The city hired former New Hampshire Police Chief Charles Reynolds to review the internal affairs complaints against officers Sullivan and Huston and to rule on discipline. He has yet to release findings six weeks after the two officers defended themselves on charges they may have violated department rules and regulations. The Aug. 8 hearings lasted more than eight hours.
According to Beitman, any sustained charges won’t affect Sullivan’s pension or benefits because the city can’t discipline an employee after retirement.
Reynolds could not be reached for comment Wednesday.
Beitman said union attorney Eric Brown, who represents Huston and Sullivan, asked to submit more information for Reynolds’ consideration on Sept. 7, but she isn’t sure if that delayed his decision.
With Sullivan retired, Huston faces three possible outcomes; no action, suspension, or termination. City officials have said Reynolds’ ruling is final.
Huston and Sullivan’s letter alleged that former officer Evan Cossette was not held accountable for a pattern of excessive force against prisoners.
Cossette, who is the son of Police Chief Jeffry Cossette, was indicted after an FBI investigation into the allegations. He was convicted in June and faces up to 30 years when sentenced Monday.
The complaint also mentioned several incidents, not involving Cossette, of alleged disparate treatment and nepotism within the department that were not substantiated.
An internal affairs investigation was launched after several officers named in the letter filed complaints against Huston and Sullivan. It stated the two officers lied about events, made public statements that were not true, and violated departmental rules on officer conduct.
“The findings coming out of the IA investigation found that some of the things officers Huston and Sullivan said may have been untrue or said with a reckless disregard for truthfulness,” Kendzior said after the hearings. “Obviously honesty and truthfulness in a police officer is a very important principle. We went to great lengths in doing the appeal of those findings to ensure it was fair and impartial.”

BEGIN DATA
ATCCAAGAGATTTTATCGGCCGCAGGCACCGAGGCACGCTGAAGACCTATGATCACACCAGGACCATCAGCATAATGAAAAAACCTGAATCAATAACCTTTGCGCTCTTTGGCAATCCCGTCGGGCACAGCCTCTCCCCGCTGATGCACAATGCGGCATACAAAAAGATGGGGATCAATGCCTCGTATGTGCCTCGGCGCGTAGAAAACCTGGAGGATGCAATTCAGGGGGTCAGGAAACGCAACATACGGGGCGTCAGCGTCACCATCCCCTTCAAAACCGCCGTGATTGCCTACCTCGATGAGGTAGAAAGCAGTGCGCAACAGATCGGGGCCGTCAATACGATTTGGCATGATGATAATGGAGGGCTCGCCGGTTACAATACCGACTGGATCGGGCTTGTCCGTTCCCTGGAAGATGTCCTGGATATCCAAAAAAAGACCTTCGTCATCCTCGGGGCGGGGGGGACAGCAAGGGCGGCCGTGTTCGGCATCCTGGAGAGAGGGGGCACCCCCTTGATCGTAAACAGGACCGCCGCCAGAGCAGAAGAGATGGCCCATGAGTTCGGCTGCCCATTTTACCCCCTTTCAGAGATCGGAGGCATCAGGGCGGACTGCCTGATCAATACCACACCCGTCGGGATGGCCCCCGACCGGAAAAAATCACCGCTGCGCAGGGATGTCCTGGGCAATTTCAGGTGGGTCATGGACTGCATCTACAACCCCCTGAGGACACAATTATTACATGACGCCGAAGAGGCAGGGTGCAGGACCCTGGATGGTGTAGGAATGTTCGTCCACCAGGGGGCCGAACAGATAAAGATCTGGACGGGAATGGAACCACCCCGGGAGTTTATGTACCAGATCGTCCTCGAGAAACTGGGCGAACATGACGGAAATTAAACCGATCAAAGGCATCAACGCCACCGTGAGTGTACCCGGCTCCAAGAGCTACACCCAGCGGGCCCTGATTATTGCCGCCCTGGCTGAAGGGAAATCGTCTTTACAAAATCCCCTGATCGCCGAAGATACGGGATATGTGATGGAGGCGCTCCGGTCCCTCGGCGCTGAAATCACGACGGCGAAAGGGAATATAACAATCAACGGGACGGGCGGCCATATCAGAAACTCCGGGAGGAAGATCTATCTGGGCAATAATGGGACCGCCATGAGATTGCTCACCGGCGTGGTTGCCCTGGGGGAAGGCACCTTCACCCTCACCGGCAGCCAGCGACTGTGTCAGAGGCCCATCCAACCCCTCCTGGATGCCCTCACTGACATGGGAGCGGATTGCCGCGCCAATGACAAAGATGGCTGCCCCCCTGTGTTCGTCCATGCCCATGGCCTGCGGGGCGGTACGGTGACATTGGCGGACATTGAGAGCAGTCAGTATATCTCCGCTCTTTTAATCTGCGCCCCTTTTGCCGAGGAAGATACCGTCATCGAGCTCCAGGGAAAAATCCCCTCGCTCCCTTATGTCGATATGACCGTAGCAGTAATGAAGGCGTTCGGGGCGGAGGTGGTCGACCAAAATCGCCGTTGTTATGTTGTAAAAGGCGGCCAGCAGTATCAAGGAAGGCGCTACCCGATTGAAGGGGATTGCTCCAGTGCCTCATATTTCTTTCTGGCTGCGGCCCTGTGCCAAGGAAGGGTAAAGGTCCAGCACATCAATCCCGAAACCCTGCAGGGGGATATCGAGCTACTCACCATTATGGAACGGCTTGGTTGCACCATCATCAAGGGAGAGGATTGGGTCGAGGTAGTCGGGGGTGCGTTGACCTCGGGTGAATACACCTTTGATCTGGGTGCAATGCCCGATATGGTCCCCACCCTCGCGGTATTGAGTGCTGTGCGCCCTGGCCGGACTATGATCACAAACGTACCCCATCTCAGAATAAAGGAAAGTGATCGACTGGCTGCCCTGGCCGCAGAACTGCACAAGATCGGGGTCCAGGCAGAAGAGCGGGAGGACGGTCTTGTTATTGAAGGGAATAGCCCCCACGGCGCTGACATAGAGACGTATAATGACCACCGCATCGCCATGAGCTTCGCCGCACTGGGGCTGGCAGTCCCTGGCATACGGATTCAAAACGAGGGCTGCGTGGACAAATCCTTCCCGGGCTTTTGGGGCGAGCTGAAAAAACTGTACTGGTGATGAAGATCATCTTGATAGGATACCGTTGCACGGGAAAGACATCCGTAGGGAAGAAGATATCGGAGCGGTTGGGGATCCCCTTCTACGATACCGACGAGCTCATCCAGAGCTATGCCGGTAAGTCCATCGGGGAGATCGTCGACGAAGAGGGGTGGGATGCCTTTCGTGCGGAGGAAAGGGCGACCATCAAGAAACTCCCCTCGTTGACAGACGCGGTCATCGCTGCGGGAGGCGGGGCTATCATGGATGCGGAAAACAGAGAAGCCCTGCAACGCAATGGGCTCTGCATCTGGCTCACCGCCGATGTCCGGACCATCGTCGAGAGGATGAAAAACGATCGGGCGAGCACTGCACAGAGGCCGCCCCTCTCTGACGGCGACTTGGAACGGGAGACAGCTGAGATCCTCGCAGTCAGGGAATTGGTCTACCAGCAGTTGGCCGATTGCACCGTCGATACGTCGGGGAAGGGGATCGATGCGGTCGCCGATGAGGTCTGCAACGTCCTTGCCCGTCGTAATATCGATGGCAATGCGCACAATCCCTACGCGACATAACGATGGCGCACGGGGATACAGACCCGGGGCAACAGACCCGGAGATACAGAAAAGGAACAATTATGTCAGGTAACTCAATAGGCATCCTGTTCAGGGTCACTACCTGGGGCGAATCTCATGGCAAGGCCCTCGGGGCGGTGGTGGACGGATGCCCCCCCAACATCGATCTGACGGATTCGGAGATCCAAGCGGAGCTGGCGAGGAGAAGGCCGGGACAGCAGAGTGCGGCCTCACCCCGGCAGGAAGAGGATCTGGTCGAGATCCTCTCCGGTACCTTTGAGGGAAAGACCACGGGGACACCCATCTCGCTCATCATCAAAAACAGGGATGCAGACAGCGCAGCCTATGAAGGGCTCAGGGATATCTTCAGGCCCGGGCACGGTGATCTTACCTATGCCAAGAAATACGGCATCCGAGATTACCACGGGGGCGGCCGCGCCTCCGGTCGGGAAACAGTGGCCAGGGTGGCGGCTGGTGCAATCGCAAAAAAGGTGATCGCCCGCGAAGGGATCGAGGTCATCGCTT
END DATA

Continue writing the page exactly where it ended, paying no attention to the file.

But the officers’ attorneys accused the city and the department of retaliation, claiming they “had gone into the weeds” in bringing charges against them. And despite being immune to discipline, Sullivan’s name and reputation are at stake.
“All he (Sullivan) did was come forward and say there is a bad egg in the department and they put him through the wringer,” said attorney Frank Cannatelli, who represents Sullivan and Huston in a civil complaint against the city.
“This poor guy was in a fortunate position,” Cannatelli said. “He outsmarted them. He loved his job and he would have stayed on as best he could if they didn’t retaliate. They were looking for a needle in a haystack.”
Hartford attorney Salvatore Bonanno, who represents Huston, said the officers are protected under state whistleblower protection laws, and had presented strong defenses during the hearings.
“As Officer Huston’s attorney, I trust the hearing officer is going to make a fair and just review of what he heard at the hearing,” Bonanno said. “How long it takes is less important than that the right result occurs.”
Cannatelli has filed a federal lawsuit on the officers’ behalf against the city and the department’s top brass alleging retaliation.
Cannatelli said Sullivan was denied certain training positions he had before the complaint letter and was not notified there were internal affairs complaints filed against him.
Sullivan and Huston were represented at the hearing by Brown, who could not be reached for comment.